Visitors to Washington, D.C.’s Folger Shakespeare Library during the last few months have had the rare opportunity to view a special exhibition of 50 manuscripts and early printed books from the celebrated Library of Corpus Christi College, Oxford. Organized to mark the college’s 500th anniversary, the show features what has been called “the most important collection of Anglo-Jewish manuscripts in the world.” These works, from the 12th and 13th centuries, include a series of volumes that were apparently commissioned from Jews by Christian scholars to facilitate learning Hebrew and studying biblical texts in their original language. Other volumes in this collection include commentaries by the 11th-century French rabbi known as Rashi and what is believed to be the oldest surviving Ashkenazi prayer book.
The exhibit also features a 15th-century manuscript of Chaucer’s The Canterbury Tales, a 14th-century manuscript of the Middle English narrative poem Piers Plowman and a 15th-century manuscript of Homer’s Iliad, in Greek, with unusual red-orange designs attributed to the scribe Ioannes Rhosos of Crete. A final section showcases works of early science, among them a letter from Sir Isaac Newton with observations on what is now known as Halley’s Comet and a printed volume with drawings of Galileo’s first observation of the surface of the moon.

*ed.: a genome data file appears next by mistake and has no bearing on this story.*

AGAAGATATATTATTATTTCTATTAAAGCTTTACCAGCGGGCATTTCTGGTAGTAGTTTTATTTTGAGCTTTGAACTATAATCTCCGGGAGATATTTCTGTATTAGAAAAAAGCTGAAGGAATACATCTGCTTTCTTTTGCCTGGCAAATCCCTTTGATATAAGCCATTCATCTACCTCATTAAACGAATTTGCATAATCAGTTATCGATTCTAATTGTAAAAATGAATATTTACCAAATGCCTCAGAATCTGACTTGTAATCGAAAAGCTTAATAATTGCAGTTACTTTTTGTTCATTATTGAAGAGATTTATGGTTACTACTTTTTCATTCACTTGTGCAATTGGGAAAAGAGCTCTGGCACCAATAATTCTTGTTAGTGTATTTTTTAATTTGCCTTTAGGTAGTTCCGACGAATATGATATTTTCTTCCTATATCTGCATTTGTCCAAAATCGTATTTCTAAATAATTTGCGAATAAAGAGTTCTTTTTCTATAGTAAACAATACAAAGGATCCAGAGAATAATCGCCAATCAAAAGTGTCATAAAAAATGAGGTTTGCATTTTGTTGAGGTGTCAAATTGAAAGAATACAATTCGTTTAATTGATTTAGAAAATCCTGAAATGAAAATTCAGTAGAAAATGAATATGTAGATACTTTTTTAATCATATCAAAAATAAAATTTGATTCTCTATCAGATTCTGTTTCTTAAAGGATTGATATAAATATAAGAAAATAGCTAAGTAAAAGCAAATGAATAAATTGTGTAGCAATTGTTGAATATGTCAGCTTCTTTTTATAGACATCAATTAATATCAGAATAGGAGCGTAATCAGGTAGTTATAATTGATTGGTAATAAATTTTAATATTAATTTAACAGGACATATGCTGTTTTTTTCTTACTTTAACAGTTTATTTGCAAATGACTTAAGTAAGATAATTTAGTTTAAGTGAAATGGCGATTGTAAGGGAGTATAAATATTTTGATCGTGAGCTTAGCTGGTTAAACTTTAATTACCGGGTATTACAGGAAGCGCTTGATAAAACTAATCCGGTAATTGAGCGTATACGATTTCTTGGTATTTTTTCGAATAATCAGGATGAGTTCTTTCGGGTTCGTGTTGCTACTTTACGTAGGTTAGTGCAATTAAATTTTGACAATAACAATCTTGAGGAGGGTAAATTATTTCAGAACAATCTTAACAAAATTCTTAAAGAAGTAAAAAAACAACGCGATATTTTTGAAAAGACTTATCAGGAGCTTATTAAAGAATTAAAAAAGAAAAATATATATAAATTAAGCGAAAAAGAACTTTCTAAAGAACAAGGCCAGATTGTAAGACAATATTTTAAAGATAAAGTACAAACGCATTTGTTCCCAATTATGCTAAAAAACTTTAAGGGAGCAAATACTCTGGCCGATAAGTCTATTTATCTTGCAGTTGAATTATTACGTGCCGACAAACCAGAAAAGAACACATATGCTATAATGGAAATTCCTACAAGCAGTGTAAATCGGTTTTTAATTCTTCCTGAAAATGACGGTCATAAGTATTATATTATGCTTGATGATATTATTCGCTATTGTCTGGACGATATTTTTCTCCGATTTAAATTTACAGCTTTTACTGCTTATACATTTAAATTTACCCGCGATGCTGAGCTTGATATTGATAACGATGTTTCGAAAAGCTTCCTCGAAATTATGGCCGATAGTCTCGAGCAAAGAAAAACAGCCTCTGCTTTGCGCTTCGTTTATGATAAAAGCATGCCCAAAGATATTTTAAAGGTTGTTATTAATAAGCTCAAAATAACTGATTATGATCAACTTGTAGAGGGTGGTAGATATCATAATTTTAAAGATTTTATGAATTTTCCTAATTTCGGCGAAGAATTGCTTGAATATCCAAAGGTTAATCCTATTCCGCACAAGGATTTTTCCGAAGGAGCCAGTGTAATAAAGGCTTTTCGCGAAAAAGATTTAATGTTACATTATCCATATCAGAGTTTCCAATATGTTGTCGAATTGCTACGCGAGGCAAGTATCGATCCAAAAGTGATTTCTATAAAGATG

The first Renaissance college at Oxford and one of the oldest of the 38 self-governing colleges at the modern University of Oxford, Corpus Christi was founded in 1517 by Richard Fox, Bishop of Winchester and adviser to Henry VII and Henry VIII. Its mission was to pursue humanist ideals of scholarship in three languages—not just Latin, but also Greek and Hebrew—along with such subjects as astronomy, mathematics, medicine and philosophy. When Bishop Fox founded Corpus Christi College, says exhibition curator Peter Kidd, he wanted the college to be “part of the new intellectual current spreading across Europe.”
The Library is not open to the general public. The most delicate items in its collection, in fact, are kept in acid-free boxes in underground vaults, where scholars are allowed access to them under supervision. The extraordinary works in this exhibition are rarely seen, and this is their first time in America. About 80 to 90 percent of the show, says curator Kidd, is from the Library’s first century, acquired between 1517 and 1611. Many of these initial items were obtained from Bishop Fox and from John Claymond, Corpus Christi’s first president.
Among Claymond’s contributions is a printed 1497 book of the letters of St. Jerome, who translated the Bible into Latin. In it, a woodcut designed by Albrecht Dürer depicts the 4th-century saint removing a thorn from a lion’s paw; behind him are three open books displaying the first words of Genesis in Greek, Hebrew and Latin. (St. Jerome used the original languages, Hebrew and Greek, in creating his new Latin version of the Bible.) Claymond also gave the college the important collection of Hebrew manuscripts, all of which were written before 1290, when Jews were expelled from England. Curator Kidd says that these manuscripts are “probably culturally the most significant…a unique survival.”
For those who missed the exhibition at the Folger, “500 Years of Treasures from Oxford” will be on view at the Yeshiva University Museum at New York City’s Center for Jewish History (15 West 16th Street) from May 14 to August 6.